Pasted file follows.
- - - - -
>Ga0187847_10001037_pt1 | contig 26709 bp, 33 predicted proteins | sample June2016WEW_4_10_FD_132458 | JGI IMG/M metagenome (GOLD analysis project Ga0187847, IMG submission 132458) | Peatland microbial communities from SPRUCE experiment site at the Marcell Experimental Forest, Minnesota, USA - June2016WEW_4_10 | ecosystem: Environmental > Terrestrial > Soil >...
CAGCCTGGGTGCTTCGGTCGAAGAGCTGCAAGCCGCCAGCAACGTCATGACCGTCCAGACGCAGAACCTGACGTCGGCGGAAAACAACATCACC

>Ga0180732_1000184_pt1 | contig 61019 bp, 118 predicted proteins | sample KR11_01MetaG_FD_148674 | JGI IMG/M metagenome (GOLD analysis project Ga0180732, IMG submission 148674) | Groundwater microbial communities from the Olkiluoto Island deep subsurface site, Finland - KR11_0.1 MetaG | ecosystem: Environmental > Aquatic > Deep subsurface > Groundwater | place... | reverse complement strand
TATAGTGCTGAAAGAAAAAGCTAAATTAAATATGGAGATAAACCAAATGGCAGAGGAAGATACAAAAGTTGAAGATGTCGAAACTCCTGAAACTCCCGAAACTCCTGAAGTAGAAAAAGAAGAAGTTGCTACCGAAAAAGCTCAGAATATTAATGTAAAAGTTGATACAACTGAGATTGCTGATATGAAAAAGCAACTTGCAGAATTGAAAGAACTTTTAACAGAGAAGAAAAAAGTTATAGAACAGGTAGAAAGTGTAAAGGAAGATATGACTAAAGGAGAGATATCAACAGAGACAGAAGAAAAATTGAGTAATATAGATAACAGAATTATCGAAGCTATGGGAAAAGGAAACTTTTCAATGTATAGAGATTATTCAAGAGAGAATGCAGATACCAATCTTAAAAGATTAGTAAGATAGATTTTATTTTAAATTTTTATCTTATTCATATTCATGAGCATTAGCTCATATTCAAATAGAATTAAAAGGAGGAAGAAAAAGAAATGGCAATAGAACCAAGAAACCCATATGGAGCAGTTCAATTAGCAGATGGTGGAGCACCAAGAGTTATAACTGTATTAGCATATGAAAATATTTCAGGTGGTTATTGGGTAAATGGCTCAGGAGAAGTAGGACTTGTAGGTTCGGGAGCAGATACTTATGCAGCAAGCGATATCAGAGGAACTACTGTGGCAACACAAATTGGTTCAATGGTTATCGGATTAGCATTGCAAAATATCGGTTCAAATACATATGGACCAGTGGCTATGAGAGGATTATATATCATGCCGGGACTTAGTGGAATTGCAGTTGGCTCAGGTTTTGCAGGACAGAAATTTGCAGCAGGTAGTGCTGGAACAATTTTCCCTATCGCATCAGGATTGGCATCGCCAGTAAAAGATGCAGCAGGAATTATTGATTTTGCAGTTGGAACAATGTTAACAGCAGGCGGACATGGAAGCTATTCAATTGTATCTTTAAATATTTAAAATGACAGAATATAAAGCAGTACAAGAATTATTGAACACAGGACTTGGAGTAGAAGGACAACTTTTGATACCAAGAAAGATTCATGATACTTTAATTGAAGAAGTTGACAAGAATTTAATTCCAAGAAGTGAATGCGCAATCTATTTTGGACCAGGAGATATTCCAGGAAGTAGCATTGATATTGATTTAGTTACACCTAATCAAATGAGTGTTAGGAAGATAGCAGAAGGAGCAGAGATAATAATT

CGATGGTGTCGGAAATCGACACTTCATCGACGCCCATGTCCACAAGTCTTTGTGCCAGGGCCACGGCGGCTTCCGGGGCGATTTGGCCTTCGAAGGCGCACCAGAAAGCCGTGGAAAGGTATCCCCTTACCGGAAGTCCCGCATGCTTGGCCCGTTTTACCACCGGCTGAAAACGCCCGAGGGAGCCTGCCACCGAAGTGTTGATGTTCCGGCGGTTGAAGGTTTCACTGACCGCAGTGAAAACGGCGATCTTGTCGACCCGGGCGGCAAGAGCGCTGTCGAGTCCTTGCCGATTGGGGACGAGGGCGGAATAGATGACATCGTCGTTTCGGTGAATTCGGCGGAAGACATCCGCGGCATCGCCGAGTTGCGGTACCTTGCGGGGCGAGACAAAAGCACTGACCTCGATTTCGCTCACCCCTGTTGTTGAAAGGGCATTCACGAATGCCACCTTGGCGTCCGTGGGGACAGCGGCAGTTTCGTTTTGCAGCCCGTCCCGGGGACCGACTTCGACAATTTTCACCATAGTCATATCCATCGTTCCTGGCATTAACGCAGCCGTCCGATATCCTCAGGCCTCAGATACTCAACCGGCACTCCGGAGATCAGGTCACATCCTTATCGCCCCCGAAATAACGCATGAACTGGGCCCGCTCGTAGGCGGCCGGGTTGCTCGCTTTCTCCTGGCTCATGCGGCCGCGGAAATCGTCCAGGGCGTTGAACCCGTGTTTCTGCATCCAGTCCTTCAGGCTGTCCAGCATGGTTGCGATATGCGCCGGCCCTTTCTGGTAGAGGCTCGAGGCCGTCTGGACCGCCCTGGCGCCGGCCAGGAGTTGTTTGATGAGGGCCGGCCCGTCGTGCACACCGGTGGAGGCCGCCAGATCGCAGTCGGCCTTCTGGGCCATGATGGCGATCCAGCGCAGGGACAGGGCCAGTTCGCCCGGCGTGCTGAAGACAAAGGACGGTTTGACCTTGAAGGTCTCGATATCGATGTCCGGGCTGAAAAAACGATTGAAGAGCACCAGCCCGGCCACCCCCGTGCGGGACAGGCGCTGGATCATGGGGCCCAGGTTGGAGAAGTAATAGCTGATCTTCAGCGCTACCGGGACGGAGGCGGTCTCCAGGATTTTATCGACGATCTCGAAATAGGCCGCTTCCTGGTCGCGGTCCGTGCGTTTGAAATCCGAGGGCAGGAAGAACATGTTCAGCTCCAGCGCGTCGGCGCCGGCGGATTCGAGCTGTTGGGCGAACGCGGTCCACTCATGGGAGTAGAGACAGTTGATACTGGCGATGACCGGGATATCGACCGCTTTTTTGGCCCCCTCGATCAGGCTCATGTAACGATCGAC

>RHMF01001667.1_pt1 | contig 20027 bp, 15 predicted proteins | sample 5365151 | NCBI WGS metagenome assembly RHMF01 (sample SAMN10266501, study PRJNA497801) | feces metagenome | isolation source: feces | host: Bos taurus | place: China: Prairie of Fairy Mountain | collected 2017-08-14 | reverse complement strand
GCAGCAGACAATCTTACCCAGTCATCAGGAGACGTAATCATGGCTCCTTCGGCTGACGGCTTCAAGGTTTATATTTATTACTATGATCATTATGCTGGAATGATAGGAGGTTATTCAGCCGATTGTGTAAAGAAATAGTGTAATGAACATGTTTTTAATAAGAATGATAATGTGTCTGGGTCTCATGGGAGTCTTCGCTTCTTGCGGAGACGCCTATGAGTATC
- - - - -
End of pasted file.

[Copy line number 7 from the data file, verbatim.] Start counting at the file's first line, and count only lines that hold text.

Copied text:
GCAGCAGACAATCTTACCCAGTCATCAGGAGACGTAATCATGGCTCCTTCGGCTGACGGCTTCAAGGTTTATATTTATTACTATGATCATTATGCTGGAATGATAGGAGGTTATTCAGCCGATTGTGTAAAGAAATAGTGTAATGAACATGTTTTTAATAAGAATGATAATGTGTCTGGGTCTCATGGGAGTCTTCGCTTCTTGCGGAGACGCCTATGAGTATC